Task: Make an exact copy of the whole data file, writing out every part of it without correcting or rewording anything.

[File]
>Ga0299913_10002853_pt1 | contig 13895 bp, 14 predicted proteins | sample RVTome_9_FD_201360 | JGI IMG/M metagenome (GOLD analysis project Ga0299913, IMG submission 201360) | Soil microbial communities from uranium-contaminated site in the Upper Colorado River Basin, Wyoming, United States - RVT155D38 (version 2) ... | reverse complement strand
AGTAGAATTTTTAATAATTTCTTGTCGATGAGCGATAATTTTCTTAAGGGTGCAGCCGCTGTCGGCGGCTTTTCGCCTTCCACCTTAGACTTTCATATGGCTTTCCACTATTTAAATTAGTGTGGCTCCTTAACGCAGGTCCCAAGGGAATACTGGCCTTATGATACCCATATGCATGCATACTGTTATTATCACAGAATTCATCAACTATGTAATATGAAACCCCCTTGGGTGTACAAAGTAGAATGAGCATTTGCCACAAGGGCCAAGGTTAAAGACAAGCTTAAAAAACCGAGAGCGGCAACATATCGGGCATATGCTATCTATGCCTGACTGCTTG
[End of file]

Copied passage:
>Ga0299913_10002853_pt1 | contig 13895 bp, 14 predicted proteins | sample RVTome_9_FD_201360 | JGI IMG/M metagenome (GOLD analysis project Ga0299913, IMG submission 201360) | Soil microbial communities from uranium-contaminated site in the Upper Colorado River Basin, Wyoming, United States - RVT155D38 (version 2) ... | reverse complement strand
AGTAGAATTTTTAATAATTTCTTGTCGATGAGCGATAATTTTCTTAAGGGTGCAGCCGCTGTCGGCGGCTTTTCGCCTTCCACCTTAGACTTTCATATGGCTTTCCACTATTTAAATTAGTGTGGCTCCTTAACGCAGGTCCCAAGGGAATACTGGCCTTATGATACCCATATGCATGCATACTGTTATTATCACAGAATTCATCAACTATGTAATATGAAACCCCCTTGGGTGTACAAAGTAGAATGAGCATTTGCCACAAGGGCCAAGGTTAAAGACAAGCTTAAAAAACCGAGAGCGGCAACATATCGGGCATATGCTATCTATGCCTGACTGCTTG